Rabbi Gila Caine (photo from Kolot Mayim)
Kolot Mayim Reform Temple in Victoria welcomes back Rabbi Gila Caine, spiritual leader of Temple Beth Ora in Edmonton, to speak on the topic Toratah/Her Torah: Women Rabbis Revealing the Goddess in Torah.
The Nov. 7, 11 a.m., lecture on Zoom kicks off a six-part series of talks called Building Bridges: Celebrating Diversity in Jewish Life. The community is invited to listen and learn from Indigenous, Black, Asian, feminist and differently-gendered and differently-abled advocates who are working to make our world a better place.
As a people who have experienced the devastating impact of antisemitism and hatred, Judaism commits us to the responsibility of tikkun olam (repairing our world). In that spirit, Kolot Mayim’s series of speakers will lead attendees on a journey to deepen their understanding of these contemporary issues and how they can support those who do not feel included.
Kolot Mayim’s Rabbi Lynn Greenough describes the series as “an opportunity to build bridges – bridges that enable us to link to what is and what can be, to step beyond our own particular experiences.” The Hebrew word for bridge is gesher, she explained, pointing to the song, “Kol Ha’Olam Kulo,” “the whole world is a very narrow bridge; the important thing is not to be afraid.”
In the series opener, Caine will explore how, throughout the millennia, rabbinic tradition, and especially written tradition, was composed from within a man-focused and -experienced perspective. Now, after around half a century of ordaining women, there is a growing corpus of documented writing flowing from within woman’s experiences and interpretations of Torah and life. In her talk, Caine will read a few Torah commentaries written by (women) rabbis from North America and Israel, as examples of weaving together rabbinic and women’s experience into something new.
Born and raised in Jerusalem, Caine graduated Hebrew University with a master’s in contemporary Judaism and received her rabbinic ordination at the Hebrew Union College-Jewish Institute of Religion’s Israeli program in 2011. Her rabbinic thesis explored liturgical, spiritual and ceremonial aspects of birth in Jewish tradition and contemporary practice.
Stemming from that, as well as her years as a volunteer at a rape crisis centre, Caine is one of the founders of the Israeli rabbinic women’s group B’not Dinah, creating a female and feminist rabbinic tradition of healing after sexual trauma. She now serves as rabbi at Temple Beth Ora and her Building Bridges talk is co-sponsored with her shul.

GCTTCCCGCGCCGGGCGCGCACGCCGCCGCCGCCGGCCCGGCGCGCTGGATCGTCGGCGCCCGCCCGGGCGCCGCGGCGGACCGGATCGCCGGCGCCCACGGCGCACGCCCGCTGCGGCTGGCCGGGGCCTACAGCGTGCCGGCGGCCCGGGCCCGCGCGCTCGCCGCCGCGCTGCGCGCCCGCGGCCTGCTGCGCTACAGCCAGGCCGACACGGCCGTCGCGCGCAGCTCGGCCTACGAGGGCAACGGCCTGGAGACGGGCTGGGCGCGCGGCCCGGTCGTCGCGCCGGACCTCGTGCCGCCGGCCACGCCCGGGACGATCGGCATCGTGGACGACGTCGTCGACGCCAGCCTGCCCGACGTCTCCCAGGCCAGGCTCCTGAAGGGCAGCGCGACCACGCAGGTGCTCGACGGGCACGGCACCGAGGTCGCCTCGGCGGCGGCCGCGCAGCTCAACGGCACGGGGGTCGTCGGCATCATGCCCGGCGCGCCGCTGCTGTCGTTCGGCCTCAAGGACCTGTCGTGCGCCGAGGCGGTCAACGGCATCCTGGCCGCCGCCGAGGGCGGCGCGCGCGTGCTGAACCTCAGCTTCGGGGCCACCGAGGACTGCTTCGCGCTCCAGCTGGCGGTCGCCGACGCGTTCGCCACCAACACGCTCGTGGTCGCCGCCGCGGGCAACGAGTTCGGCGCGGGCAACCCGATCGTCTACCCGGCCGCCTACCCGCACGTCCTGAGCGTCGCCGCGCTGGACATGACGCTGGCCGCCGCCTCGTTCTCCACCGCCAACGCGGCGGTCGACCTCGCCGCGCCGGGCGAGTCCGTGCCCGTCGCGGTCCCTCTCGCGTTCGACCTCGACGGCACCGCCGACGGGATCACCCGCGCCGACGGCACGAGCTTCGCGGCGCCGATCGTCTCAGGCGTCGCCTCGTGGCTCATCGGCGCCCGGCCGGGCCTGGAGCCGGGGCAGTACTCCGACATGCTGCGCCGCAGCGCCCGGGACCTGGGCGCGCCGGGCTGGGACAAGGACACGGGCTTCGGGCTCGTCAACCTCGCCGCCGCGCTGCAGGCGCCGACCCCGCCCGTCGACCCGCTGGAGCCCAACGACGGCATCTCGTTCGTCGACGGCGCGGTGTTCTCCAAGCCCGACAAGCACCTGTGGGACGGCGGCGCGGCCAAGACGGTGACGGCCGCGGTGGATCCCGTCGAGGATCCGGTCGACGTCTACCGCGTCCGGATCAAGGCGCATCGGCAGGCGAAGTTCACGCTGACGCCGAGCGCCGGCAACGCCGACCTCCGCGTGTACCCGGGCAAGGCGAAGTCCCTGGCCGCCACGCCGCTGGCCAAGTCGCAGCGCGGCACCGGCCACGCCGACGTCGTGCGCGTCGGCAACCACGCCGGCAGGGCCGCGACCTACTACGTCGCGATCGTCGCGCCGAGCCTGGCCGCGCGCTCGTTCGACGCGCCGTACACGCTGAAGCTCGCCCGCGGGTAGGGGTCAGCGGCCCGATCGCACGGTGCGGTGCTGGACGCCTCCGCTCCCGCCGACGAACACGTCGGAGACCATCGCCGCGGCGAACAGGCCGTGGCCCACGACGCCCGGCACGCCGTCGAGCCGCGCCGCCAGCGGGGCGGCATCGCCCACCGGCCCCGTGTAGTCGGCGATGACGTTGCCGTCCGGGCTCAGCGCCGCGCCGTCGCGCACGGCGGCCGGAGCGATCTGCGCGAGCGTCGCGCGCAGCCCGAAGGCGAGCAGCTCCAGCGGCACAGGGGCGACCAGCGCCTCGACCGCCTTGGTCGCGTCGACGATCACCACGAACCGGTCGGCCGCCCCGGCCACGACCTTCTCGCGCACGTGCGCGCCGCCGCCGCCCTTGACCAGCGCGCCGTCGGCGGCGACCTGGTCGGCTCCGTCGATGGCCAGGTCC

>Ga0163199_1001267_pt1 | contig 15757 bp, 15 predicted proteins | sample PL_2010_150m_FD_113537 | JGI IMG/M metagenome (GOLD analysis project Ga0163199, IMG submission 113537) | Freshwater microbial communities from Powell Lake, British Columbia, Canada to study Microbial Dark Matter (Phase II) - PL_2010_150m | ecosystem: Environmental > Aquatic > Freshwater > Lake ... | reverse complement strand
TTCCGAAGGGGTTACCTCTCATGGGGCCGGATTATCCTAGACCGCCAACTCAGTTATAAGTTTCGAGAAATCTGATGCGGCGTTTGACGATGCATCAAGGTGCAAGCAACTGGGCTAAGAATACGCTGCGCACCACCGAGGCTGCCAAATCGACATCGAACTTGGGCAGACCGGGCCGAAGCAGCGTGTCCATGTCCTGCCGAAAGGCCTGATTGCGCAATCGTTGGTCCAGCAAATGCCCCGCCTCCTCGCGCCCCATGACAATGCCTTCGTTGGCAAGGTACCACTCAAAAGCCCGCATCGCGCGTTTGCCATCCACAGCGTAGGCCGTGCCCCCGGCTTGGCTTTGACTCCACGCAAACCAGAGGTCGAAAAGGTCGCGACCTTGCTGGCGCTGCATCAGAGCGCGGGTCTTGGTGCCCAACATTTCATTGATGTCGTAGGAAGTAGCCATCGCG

Other speakers in the 2021/22 series are:
- Carmel Tanaka, founder and executive director of JQT Vancouver (Jewish Queer and Trans Vancouver) on A Day in the Life of a Queer, Neurodivergent, Jewpanese Millennial (Dec. 5);
- Rivka Campbell, executive director of Jews of Colour Canada, on Harmony in a Divided Identity: A Minority Within a Minority (Jan. 9);
- Joy Ladin, poet, author and first openly transgender professor at a Jewish institution, on Jonah, God and Other Strangers: Reading the Torah from a Trans Perspective (Feb. 6);
- Reverend Hazan Daniel Benlolo, director of the Shira Choir, Spanish & Portuguese Synagogue, Montreal, on The Power of Music: In Honour of Jewish Disability Awareness and Inclusion Month (Feb. 13); and
- Patricia June Vickers, Indigenous artist and independent consultant, and Rabbi Adam Cutler, senior rabbi of Adath Israel Congregation in Toronto, on An Indigenous and Jewish Dialogue on Truth and Reconciliation (March 20).
Kolot Mayim has been active for 20 years and this is the fourth year that the synagogue is offering this speaker series. Talks are free and held on the scheduled Sundays from 11 a.m. to 12:15 p.m. PST. To register, visit kolotmayimreformtemple.com.
– Courtesy Kolot Mayim